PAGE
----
The TCM Classic Film Festival ran from April 6-9 this year, and like any other year, they aired time honored classics in iconic Hollywood venues, sometimes with the artists themselves as guests of honor. This year was entitled Comedy in the Movies, but that wasn't the detail that was particularly special about the event. This year, TCM screened four of their features using nitrate prints of the films. The short but exciting list consisted of the titels: Laura, The Man Who Knew Too Much, Lady in the Dark, and Black Narcissus. Even more exciting, the latter three films are color nitrate stock. Due to Kodak ceasing nitrate producing in 1950, color prints are far less common than earlier black and white films.
In order to accommodate this endeavor, the projection booth at the Egyptian Theatre, where the films were shown, had to be remodeled to be brought up to modern construction codes. This was a collaboration between TCM, Martin Scorcese's The Film Foundation, Academy Film Archive, and the American Cinematheque. Additionally, the project also modified two 35mm projectors: they were connected to a large emergency button. In the case of a fire, when depressed, the button shuts off the projectors and activates metal fire shutters that encase the projection booth to isolate the fire.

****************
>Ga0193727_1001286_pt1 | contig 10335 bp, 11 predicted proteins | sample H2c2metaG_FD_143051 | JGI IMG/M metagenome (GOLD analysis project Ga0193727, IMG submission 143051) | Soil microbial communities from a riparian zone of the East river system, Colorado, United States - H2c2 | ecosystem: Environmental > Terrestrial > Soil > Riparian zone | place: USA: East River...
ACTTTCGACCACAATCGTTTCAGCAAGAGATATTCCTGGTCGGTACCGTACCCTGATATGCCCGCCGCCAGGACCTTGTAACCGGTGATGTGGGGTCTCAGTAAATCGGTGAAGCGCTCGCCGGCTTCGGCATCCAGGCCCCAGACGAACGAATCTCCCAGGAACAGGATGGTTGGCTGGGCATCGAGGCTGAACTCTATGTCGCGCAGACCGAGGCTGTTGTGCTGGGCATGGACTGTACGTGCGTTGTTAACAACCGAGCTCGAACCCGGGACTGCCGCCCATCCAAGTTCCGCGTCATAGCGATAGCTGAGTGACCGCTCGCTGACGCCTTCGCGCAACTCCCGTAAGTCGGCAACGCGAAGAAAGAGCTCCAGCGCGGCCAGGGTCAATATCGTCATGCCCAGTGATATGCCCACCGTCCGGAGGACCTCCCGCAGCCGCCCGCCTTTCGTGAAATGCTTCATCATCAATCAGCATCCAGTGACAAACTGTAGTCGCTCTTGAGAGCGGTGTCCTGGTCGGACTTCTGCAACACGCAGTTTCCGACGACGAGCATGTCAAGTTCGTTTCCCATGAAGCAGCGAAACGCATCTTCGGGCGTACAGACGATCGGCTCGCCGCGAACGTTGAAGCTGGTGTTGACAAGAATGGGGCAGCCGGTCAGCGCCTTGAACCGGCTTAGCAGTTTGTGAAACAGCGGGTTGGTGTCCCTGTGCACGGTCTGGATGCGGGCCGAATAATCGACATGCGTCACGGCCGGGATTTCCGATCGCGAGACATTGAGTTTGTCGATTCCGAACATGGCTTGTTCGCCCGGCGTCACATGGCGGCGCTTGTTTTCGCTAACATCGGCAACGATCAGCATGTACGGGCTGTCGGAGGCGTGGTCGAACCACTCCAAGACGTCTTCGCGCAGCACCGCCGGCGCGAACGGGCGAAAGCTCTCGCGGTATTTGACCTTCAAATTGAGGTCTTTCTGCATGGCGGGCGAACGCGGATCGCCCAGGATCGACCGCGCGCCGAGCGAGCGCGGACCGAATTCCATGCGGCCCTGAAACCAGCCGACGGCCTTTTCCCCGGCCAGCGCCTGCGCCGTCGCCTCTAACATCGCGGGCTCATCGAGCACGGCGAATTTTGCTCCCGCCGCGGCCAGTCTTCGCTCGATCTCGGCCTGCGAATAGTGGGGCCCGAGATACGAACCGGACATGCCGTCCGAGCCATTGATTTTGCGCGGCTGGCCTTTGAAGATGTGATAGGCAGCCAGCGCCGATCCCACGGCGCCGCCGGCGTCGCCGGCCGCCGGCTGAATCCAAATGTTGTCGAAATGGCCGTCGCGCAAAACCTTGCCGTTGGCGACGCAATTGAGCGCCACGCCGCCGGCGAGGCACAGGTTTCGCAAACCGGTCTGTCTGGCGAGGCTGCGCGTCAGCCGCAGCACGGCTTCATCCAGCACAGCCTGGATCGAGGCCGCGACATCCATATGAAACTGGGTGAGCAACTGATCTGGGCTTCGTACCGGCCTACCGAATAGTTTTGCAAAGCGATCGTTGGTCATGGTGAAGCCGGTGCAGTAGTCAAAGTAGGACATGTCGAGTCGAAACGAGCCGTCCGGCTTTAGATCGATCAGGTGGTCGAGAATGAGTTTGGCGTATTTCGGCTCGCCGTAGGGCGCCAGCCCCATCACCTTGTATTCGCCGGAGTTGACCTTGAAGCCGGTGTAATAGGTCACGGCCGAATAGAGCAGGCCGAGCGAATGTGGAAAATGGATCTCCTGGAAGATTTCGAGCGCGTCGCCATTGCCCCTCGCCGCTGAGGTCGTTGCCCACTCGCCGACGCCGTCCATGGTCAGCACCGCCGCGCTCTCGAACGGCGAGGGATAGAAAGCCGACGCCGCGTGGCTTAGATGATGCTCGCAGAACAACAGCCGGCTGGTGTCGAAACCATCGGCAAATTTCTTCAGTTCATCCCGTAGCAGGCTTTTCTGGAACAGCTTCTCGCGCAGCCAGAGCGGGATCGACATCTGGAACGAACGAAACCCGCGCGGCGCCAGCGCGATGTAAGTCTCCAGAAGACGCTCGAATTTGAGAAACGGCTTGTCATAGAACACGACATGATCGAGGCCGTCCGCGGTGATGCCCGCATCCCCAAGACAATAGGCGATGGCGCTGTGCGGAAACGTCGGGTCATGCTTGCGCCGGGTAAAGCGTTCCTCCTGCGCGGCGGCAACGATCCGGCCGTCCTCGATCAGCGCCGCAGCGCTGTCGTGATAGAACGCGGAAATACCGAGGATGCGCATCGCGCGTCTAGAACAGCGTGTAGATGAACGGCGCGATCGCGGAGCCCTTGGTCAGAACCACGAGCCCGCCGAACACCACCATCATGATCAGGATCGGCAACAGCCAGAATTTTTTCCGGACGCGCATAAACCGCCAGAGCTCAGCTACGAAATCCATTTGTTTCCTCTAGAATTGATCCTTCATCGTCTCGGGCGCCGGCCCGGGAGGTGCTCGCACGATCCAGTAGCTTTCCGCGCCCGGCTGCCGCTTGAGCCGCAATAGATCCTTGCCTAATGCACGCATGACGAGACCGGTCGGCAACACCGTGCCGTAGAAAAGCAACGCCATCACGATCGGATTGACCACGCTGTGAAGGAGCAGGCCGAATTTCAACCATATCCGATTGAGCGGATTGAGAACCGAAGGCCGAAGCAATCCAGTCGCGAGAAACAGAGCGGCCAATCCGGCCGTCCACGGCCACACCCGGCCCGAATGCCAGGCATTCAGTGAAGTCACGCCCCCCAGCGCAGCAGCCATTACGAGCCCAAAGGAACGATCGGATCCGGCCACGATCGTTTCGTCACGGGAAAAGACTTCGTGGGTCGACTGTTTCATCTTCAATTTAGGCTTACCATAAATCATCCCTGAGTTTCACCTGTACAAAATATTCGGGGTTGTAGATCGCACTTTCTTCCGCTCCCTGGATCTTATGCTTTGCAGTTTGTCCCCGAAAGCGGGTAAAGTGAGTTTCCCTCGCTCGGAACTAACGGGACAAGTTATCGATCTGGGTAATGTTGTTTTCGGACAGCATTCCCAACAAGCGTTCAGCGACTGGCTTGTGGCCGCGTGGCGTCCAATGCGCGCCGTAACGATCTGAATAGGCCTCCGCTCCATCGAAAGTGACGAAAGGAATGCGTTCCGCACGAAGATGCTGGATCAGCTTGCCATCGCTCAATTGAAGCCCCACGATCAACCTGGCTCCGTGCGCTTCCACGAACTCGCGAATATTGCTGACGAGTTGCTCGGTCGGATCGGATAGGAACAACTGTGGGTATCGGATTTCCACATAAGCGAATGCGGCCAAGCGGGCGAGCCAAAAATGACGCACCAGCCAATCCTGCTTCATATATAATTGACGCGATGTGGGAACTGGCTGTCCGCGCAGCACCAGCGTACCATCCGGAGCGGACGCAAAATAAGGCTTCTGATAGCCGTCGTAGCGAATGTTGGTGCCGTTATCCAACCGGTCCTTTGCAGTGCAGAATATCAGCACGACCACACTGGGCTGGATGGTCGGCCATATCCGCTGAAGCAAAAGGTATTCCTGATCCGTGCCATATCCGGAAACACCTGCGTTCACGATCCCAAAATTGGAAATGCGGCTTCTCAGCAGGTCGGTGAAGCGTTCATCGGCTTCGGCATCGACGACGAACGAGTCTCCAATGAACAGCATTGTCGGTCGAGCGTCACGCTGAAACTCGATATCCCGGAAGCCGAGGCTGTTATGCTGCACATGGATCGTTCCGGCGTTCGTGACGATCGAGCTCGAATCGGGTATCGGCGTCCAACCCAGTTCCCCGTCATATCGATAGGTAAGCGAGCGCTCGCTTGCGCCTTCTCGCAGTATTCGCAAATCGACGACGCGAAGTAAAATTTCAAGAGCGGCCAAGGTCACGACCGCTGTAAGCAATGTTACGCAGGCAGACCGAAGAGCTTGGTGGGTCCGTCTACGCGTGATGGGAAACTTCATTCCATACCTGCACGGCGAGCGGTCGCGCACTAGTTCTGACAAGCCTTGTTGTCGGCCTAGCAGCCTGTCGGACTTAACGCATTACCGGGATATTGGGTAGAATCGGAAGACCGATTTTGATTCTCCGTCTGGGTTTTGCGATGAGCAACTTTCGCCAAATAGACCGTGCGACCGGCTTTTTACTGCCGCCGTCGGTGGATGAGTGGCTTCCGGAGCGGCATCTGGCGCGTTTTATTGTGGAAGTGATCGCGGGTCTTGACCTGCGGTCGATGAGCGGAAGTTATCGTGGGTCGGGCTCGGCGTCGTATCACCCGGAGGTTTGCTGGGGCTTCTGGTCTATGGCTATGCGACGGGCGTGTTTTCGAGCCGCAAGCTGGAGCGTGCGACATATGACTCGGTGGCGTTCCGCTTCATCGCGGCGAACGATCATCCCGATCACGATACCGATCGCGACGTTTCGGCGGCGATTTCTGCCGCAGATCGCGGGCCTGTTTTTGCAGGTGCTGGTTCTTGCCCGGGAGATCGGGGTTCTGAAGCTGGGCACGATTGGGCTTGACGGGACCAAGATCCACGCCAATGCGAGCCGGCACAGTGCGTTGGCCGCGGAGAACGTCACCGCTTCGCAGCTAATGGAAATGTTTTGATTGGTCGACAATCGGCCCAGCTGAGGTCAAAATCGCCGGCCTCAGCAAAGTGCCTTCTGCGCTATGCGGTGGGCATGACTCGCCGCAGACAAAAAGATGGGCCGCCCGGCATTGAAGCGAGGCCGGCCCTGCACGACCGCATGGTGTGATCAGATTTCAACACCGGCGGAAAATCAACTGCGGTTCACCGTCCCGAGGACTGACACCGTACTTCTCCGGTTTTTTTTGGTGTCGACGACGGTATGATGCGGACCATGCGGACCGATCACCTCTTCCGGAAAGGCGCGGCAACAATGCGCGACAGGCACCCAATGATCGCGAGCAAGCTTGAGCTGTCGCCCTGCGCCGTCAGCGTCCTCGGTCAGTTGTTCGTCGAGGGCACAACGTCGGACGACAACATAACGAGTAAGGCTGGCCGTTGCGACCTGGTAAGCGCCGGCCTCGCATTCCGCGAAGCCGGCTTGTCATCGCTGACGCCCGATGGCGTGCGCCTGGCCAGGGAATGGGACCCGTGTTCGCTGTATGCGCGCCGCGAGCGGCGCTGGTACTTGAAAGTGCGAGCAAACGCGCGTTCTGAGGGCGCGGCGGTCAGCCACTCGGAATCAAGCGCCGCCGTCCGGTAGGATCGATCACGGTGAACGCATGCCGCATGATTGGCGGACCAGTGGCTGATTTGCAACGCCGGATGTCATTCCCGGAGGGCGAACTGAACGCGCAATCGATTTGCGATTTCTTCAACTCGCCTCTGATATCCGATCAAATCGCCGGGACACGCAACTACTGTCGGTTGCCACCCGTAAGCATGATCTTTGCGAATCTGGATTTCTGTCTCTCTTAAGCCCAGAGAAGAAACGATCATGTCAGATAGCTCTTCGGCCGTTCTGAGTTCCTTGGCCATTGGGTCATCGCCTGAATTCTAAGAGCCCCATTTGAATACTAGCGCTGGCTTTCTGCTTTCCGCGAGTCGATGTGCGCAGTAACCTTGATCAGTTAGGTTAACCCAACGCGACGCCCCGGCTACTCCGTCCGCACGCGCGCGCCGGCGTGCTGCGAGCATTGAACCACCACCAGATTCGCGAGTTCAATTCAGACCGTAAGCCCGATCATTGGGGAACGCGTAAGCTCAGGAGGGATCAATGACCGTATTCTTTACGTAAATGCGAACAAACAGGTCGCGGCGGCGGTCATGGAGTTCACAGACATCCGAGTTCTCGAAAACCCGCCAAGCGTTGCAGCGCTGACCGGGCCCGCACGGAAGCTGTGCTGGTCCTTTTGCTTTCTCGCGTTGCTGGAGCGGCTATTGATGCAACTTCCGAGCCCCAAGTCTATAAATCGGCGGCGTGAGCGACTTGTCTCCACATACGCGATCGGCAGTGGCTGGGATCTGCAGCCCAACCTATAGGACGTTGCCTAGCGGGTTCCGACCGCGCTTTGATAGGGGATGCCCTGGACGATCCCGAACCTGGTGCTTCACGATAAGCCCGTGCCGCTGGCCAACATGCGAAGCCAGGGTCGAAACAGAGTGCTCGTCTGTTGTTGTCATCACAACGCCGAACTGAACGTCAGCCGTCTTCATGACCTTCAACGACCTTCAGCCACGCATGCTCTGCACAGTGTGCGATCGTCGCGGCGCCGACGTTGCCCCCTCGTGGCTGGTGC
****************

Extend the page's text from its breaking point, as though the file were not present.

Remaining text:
While the project itself is exciting enough, the long lasting effects are even more enticing: because the Egyptian is now up to code, they have future plans to show nitrate films in their programming from time to time. This is fantastic news for those who have never seen nitrate projected – which is a large number of younger peoples – and has implications for increased access not only at this theatre, but proves that with some motivation, it is a possibility for other theatres and venues (funding available) as well.
-- Melanie Miller